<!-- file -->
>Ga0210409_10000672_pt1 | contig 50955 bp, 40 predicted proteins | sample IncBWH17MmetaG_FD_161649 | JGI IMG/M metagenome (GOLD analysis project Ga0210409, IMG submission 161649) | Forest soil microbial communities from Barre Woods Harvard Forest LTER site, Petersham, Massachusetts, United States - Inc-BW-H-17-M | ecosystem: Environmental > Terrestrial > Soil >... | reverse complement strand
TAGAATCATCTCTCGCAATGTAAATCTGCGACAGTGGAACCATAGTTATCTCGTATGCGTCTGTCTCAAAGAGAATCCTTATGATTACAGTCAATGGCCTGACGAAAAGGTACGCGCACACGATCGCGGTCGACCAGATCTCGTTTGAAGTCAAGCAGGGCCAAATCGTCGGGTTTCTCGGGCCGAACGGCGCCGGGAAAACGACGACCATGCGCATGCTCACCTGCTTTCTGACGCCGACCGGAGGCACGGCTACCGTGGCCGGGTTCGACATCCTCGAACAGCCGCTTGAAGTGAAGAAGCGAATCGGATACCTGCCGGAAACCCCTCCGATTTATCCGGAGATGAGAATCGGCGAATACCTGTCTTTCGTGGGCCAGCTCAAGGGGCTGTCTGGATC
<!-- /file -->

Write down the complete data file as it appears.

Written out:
>Ga0210409_10000672_pt1 | contig 50955 bp, 40 predicted proteins | sample IncBWH17MmetaG_FD_161649 | JGI IMG/M metagenome (GOLD analysis project Ga0210409, IMG submission 161649) | Forest soil microbial communities from Barre Woods Harvard Forest LTER site, Petersham, Massachusetts, United States - Inc-BW-H-17-M | ecosystem: Environmental > Terrestrial > Soil >... | reverse complement strand
TAGAATCATCTCTCGCAATGTAAATCTGCGACAGTGGAACCATAGTTATCTCGTATGCGTCTGTCTCAAAGAGAATCCTTATGATTACAGTCAATGGCCTGACGAAAAGGTACGCGCACACGATCGCGGTCGACCAGATCTCGTTTGAAGTCAAGCAGGGCCAAATCGTCGGGTTTCTCGGGCCGAACGGCGCCGGGAAAACGACGACCATGCGCATGCTCACCTGCTTTCTGACGCCGACCGGAGGCACGGCTACCGTGGCCGGGTTCGACATCCTCGAACAGCCGCTTGAAGTGAAGAAGCGAATCGGATACCTGCCGGAAACCCCTCCGATTTATCCGGAGATGAGAATCGGCGAATACCTGTCTTTCGTGGGCCAGCTCAAGGGGCTGTCTGGATC